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Why does VBA interpret "093 0005" as a date?

In MS Access VBA, the following line: Format("093 0005", "0000000000000") returns "0000000034090"

34090 is the vba numeric equivalent of the date 5/1/1993.

In most cases this kind of date assumption does not occur. For example:

Format("092 0250", "0000000000000") returns "092 0250", i.e. does not try to apply formatting.

Format("0930005", "0000000000000") returns "0000000930005" as expected.

The only solution to this that I have come up with so far is to code around using this function when the inbound string contains a space or use the IsDate function.

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This has nothing to do with Access per se. In any VBA, the format function will behave like this if the text is either separated by a SPACE, HYPHEN, or a DASH. So this

Debug.Print Format("093 0005", "0000000000000") 
Debug.Print Format("093/0005", "0000000000000") 
Debug.Print Format("093-0005", "0000000000000") 

will return 0000000034090

It will try and convert it to date or a number and if it is a valid date or number then it will show you the numeric equivalent of it. And if it is not a date or number equivalent then it will leave it as it is. I believe the reason for this is that the Format function is unable to ascertain the "Format" of the value and takes it as a string. It is similar to then saying Format("Blah", "0000000000000"). It is but obvious that you will not expect Format function to format it as 000000000blah.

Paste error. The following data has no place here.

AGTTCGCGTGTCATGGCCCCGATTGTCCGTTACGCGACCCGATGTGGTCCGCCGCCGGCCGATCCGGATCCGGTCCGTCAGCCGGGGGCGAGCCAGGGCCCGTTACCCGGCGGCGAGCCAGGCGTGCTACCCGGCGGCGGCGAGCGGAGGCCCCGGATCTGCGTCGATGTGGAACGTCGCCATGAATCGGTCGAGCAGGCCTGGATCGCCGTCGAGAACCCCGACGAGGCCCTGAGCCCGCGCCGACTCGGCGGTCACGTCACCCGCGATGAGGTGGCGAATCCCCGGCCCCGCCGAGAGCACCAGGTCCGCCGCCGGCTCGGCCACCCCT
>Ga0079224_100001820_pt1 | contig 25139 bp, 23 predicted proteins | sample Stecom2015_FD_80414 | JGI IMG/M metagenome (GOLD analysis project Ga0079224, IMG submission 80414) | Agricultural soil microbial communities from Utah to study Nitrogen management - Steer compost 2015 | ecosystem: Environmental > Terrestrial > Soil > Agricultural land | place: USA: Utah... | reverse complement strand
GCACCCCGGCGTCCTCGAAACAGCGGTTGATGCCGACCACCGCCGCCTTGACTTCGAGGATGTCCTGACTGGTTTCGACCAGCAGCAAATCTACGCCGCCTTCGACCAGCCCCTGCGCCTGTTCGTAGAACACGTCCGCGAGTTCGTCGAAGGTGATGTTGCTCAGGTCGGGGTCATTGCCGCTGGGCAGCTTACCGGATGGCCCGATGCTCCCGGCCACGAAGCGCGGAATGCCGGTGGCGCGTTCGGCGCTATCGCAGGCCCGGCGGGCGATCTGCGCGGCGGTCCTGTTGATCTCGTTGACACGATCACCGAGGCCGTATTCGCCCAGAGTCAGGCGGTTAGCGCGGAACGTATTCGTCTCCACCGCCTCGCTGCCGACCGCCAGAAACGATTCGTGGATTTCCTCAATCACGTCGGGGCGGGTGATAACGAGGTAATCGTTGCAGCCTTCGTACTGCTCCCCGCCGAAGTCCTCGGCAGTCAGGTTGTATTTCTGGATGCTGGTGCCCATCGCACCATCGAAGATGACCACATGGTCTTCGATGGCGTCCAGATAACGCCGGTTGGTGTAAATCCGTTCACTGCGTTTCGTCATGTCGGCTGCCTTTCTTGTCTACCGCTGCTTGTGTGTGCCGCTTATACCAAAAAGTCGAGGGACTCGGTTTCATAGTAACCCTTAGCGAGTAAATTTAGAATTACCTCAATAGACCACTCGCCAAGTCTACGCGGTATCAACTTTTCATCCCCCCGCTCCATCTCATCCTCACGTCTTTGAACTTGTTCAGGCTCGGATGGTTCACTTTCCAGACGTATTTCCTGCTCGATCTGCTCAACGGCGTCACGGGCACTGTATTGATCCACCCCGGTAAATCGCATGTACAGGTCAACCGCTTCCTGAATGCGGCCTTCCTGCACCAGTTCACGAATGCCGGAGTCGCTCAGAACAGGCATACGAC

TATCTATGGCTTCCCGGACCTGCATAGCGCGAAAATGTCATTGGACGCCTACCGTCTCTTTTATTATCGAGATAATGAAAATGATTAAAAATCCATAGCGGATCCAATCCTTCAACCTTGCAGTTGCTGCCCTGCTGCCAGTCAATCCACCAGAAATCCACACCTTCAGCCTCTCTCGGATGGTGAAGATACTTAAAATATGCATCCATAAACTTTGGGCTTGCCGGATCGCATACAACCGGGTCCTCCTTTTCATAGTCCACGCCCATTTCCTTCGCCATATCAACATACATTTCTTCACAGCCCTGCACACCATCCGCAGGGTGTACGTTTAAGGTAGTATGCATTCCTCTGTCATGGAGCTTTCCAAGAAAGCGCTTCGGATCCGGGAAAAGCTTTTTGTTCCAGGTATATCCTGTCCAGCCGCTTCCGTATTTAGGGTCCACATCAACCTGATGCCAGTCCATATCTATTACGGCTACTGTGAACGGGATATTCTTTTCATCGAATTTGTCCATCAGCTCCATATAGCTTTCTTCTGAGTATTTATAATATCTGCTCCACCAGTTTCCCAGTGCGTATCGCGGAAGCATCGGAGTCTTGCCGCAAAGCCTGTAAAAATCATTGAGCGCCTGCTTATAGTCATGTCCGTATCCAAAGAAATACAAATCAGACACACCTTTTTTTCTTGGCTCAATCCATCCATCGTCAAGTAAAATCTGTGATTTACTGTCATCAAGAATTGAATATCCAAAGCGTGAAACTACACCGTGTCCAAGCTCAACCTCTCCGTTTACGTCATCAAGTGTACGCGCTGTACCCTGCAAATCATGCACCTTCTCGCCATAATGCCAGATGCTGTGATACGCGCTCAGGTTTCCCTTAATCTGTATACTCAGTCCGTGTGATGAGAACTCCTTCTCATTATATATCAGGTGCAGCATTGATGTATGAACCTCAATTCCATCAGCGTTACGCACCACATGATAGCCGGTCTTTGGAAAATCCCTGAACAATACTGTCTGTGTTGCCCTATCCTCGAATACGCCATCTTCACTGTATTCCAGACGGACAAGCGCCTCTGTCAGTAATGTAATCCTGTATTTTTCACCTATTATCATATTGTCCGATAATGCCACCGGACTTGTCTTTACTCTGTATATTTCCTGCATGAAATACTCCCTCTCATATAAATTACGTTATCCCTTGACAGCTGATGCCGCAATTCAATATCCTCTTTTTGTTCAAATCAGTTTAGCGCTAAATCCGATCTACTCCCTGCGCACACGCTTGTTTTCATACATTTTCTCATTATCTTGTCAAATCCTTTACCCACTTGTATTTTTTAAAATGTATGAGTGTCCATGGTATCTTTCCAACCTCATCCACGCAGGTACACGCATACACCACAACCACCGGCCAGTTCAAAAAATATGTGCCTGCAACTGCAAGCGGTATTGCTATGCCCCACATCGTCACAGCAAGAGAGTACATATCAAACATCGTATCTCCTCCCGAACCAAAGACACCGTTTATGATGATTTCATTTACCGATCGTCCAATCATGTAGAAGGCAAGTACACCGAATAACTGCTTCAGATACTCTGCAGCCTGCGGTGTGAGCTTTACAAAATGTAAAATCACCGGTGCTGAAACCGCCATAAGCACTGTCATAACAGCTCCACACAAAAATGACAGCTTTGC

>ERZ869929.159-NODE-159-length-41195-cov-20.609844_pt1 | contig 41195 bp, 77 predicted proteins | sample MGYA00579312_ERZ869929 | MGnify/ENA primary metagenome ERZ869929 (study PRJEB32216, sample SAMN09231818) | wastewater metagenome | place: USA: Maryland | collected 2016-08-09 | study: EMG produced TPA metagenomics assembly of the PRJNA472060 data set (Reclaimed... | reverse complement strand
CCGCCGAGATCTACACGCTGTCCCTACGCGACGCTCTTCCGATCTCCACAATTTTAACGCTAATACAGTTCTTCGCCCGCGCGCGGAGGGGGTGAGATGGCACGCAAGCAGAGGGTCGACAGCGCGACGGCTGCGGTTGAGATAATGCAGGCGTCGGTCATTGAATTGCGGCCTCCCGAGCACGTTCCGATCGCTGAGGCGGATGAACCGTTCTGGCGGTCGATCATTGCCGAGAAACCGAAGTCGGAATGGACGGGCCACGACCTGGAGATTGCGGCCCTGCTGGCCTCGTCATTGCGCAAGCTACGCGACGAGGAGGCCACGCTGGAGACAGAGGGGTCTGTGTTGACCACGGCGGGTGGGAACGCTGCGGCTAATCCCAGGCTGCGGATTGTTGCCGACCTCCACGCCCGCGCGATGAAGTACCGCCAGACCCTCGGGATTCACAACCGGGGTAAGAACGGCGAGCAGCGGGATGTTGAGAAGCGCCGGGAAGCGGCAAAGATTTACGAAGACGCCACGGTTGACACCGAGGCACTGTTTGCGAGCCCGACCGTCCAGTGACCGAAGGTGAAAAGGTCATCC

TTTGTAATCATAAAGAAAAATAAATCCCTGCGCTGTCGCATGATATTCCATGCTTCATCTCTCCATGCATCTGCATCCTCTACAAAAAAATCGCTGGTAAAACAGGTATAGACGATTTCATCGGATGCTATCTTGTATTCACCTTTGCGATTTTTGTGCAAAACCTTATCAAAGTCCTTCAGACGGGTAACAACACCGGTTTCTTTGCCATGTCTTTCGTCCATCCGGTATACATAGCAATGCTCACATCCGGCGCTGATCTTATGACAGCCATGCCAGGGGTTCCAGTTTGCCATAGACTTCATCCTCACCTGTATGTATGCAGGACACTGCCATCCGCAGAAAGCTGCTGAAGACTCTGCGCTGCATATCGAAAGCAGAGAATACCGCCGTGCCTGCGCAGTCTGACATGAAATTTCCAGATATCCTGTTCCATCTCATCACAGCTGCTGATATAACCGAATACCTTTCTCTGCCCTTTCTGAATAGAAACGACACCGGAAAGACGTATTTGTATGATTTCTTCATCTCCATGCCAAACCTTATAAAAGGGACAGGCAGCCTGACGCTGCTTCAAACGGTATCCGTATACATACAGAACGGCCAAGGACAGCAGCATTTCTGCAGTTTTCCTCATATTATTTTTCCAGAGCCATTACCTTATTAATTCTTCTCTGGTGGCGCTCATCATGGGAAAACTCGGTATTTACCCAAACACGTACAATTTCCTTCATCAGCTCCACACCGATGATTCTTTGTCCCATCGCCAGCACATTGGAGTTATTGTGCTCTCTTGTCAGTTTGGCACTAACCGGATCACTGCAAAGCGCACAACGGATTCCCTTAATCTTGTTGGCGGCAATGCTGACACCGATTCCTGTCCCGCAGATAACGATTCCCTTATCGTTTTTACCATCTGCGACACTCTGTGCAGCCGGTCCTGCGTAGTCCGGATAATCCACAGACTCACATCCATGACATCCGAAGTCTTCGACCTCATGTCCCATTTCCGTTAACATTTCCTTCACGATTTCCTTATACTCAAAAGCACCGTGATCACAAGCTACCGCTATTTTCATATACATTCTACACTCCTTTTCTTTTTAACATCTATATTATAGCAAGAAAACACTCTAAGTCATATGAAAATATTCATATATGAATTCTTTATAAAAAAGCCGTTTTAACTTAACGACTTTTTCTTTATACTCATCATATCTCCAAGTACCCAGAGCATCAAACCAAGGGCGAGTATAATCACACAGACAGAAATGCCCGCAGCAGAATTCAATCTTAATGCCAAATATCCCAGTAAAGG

Unfortunately I couldn't find any article in MS knowledge-base which explains why Format function behaves like this.

The only way that I have discovered in the past to get around it is to use the VAL function to convert it to a number. So

Debug.Print Format(Val("093 0005"), "0000000000000") 

will give you the desired result 0000000930005

However if the numbers are separated by a HYPHEN or a DASH then the VAL function is useless. For that you will have to use REPLACE to replace the HYPHEN or a DASH with SPACE. However I doubt that you will be formatting numbers which have a HYPHEN or a DASH.

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Thanks for the clarification. I guess what surprised me was that the function interprets numbers as dates when the requested format is not date-like. Your solution does work in my case. I am also able to use: De – Rick White Aug 4 '12 at 11:28
    
Rick when you type ?Format(Val("093 0005"), "0000000000000") in the Immediate Window what do you get? – Siddharth Rout Aug 4 '12 at 16:02
    
I get 0000000930005 – Rick White Aug 5 '12 at 17:36
    
Ok What is the regional settings on your pc? – Siddharth Rout Aug 5 '12 at 21:35

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